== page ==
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2020 Volkswagen T-Roc R review

By Simon Davis, 08 Dec 2019 Reviews

Volkswagen T-Roc R review feature

Golf R-on-stilts is Wolfsburg’s first serious performance SUV

It’s not often the Golf R has company, but it’s a fairly apt sign of the times that the newest member of the loftiest order of Volkswagen’s high-performance family is SUV-shaped. The T-Roc R will join the likes of the BMW X2 M35i and coming Audi SQ2 in the ever-expanding performance crossover sphere.

Like its SQ2 and Golf R relatives, the T-Roc R is based on Volkswagen’s MQB architecture and makes use of the now ubiquitous EA888 turbocharged 2.0-litre four-cylinder engine. It develops the same 221kW and 400Nm as in its cousins, and it’s all deployed via a seven-speed dual-clutch transmission and Haldex clutch-based four-wheel drive system. Thanks to launch control, the T-Roc R sprints from rest to 100km/h in 4.9 seconds on to a limited 250km/h top speed.

A new aluminium subframe helps facilitate a far sportier suspension calibration and the uprated 430mm performance brakes from the Golf R are thrown in as standard. Unlike the SQ2, adaptive dampers are available, while an Akrapovic exhaust can also be specified for an additional, overseas at least. Our test car had both, as well as the 19-inch ’Pretoria’ alloy wheels and 8.0-inch Discover Media infotainment system that will be standard fit if Volkswagen Australia gets its way and brings it here.

On the congested inner-city roads around Nice in the south of France, the T-Roc’s sporting pretensions are reasonably well masked, but still a long way from inconspicuous.

With the dampers in their middle setting, vertical body movements are kept tightly in check over lumps and bumps, but not to such an extreme extent that compressions force the wind from your lungs. The T-Roc is a little more compliant in Comfort mode, although it seems there’s no escaping the often violently loud thumps from the suspension as the wheels pass over smaller ruts and expansion joints. It’s certainly more liveable than an SQ2 or a BMW X2 M35i, though.

MORE: SQ2 first drive

Breaking out of town, we begin a hard charge up the technical mountain roads that lead to Col de Vence. With everything set to Race mode, the T-Roc R proves brutally effective. The DSG gearbox’s tendency to be caught out is minimised and the EA888 engine is as heavy-hitting as ever. More than anything, though, it’s the levels of lateral grip the T-Roc R is capable of generating that impress most.

It corners incredibly neutrally, with its 4Motion four-wheel drive capable of effectively eliminating understeer entirely. Turn the wonderfully weighted, precise steering wheel and the front end bites in towards the apex hard before the rear end digs in to slingshot you out the other end.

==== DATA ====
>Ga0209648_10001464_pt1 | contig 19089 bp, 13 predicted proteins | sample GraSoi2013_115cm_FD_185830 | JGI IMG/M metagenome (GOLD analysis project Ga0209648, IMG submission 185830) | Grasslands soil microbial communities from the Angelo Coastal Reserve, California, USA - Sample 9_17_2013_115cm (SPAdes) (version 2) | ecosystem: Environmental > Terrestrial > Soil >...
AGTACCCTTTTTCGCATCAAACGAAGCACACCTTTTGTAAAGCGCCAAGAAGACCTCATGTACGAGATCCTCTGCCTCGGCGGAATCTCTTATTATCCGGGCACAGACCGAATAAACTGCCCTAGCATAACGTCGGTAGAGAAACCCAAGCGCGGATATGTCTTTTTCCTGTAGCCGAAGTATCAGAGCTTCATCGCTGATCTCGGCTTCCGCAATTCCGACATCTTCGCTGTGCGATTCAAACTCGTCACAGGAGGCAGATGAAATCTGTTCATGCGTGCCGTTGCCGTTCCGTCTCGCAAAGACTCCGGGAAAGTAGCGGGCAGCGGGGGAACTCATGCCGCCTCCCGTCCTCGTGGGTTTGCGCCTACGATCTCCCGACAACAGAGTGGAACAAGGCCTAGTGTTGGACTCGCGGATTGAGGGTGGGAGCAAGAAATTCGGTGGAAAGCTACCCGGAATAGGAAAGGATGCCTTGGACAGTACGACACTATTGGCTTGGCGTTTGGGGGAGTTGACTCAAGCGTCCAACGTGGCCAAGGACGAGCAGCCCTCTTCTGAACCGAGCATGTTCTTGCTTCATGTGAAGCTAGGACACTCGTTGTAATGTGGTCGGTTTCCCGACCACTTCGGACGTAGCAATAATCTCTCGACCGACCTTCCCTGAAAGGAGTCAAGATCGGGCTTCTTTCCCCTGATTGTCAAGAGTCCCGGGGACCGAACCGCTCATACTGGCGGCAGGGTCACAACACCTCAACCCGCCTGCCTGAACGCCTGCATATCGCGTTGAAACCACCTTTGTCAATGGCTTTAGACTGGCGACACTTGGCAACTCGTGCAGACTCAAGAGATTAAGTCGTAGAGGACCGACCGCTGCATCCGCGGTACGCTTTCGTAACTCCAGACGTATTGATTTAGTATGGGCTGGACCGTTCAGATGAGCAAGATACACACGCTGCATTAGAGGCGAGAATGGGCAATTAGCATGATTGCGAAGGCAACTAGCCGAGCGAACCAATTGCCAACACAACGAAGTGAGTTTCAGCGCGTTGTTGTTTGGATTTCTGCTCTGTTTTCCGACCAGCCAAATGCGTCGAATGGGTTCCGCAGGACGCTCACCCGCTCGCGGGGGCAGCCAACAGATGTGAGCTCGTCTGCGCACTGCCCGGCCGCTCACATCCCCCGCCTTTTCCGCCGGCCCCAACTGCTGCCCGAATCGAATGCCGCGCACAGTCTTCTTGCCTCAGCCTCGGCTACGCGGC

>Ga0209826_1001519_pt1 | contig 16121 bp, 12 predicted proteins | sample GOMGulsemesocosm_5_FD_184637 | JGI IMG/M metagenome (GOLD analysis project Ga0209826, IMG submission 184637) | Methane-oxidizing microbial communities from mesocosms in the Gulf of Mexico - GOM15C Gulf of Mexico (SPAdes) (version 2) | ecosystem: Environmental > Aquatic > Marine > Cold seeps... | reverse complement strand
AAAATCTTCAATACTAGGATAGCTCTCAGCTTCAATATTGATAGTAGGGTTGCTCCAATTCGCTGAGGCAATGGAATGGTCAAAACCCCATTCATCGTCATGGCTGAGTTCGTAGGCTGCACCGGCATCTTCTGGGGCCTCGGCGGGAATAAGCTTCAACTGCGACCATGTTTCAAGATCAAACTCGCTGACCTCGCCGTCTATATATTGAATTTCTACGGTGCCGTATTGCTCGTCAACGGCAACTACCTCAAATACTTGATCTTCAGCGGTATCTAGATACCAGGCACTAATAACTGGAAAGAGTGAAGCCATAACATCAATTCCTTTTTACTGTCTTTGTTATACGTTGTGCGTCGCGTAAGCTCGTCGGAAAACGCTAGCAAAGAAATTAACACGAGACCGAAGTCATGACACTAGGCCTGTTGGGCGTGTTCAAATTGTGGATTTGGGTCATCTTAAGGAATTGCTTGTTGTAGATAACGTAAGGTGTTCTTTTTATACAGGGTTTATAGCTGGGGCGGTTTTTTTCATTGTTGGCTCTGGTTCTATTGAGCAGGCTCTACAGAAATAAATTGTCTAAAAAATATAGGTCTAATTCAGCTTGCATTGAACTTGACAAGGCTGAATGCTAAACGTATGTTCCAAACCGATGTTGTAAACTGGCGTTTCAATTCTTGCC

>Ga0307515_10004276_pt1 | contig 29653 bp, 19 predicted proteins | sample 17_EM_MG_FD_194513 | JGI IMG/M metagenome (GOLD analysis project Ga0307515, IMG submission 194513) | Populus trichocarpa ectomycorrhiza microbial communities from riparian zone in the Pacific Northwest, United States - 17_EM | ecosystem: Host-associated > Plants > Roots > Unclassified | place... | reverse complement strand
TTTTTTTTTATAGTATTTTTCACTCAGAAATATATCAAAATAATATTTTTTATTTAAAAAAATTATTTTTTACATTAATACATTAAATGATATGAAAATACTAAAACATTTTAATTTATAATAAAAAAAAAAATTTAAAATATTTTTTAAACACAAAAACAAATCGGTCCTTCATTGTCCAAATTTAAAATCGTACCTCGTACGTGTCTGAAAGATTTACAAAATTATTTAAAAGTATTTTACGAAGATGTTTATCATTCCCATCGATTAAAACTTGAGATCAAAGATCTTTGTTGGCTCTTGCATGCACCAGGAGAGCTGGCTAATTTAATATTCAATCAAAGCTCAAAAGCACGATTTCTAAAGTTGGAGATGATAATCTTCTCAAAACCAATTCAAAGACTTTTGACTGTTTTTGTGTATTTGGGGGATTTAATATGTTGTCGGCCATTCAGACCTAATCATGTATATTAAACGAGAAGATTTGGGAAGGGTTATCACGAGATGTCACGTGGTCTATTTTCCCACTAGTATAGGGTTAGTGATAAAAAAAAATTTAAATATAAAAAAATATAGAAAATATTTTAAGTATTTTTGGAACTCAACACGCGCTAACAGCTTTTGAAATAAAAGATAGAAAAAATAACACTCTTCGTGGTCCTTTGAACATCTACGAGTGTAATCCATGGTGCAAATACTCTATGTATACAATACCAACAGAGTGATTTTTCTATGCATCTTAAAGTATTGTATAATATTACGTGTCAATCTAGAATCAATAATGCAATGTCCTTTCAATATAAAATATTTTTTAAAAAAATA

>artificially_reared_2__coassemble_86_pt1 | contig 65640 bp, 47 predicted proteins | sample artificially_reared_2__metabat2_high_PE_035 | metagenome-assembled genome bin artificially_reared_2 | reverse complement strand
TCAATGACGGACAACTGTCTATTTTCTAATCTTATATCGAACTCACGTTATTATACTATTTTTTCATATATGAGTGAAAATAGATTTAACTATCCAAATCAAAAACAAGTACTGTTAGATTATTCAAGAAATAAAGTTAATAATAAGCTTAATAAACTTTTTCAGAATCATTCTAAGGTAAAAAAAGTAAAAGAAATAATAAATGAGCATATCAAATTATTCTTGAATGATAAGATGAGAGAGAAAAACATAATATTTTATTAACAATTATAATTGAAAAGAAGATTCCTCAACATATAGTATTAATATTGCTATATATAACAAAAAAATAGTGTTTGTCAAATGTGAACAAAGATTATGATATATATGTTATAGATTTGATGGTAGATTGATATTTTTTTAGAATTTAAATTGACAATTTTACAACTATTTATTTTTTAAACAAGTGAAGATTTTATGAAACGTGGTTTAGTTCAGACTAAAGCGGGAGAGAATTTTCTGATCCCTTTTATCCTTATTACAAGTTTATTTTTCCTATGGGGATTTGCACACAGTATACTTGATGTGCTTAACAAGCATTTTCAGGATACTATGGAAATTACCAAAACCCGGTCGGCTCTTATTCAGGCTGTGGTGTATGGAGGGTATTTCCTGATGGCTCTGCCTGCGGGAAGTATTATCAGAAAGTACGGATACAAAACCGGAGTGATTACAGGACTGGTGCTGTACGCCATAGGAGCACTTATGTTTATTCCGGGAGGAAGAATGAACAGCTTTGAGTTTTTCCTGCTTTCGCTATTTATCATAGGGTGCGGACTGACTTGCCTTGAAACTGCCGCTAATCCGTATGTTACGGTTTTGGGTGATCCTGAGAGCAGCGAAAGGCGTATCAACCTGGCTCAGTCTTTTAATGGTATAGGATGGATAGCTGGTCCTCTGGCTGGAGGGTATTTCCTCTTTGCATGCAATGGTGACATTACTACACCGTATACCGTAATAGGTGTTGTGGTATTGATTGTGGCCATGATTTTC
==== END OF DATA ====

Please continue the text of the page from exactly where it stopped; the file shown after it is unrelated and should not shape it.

Any meaningful hip wriggling is clinically choreographed out of its cornering routine, but the tenacity with which it clings to tarmac has an appeal all of its own. And although you’re aware of a heightened level of body roll through fast sweeping bends, it’s not so prevalent as to detract from the otherwise highly enjoyable process of driving this car fast on a fantastic road.


That said, the driving environment itself is a bit of a let-down. The hard interior plastics that were acceptable in lower-grade versions of the T-Roc feel drab and out of place in a performance model. An X2 M35i feels far classier in this regard, as does an SQ2 – albeit to a lesser extent.

Practicality is good, though. There’s enough room for taller passengers to sit in reasonable comfort in the second row, while its 392-litre boot betters the Audi’s (355 litres), if not the BMW’s (470 litres).

Based on our brief test drive in France, it seems fair to conclude that, as an overall package, the T-Roc R trumps both the SQ2 and X2 M35i.

A local drive will provide the acid test, but this VW seems to ride considerably better on its adaptive dampers than its Audi and BMW rivals and it gives nothing away for sheer cross-country pace or engagement.

Dare I say it, this might even be the first time where the adage of ‘just buy a Golf R instead’ doesn’t apply.

All about the drive on MOTOR reviews

Engine: 1984cc inline-4, DOHC, 16v, turbo
Power: 221kW @ 5300-6500rpm
Torque: 400Nm @ 2000-5200rpm
Weight: 1575kg
0-100km/h:  4.8sec (claimed)  
Price: $65,000 (est)

Likes: Brilliant EA888 turbo engine; grip and security of all-wheel drive; body control
Dislikes: Loud suspension thumps over small bumps; interior presentation

Rating: 4 out of 5 stars

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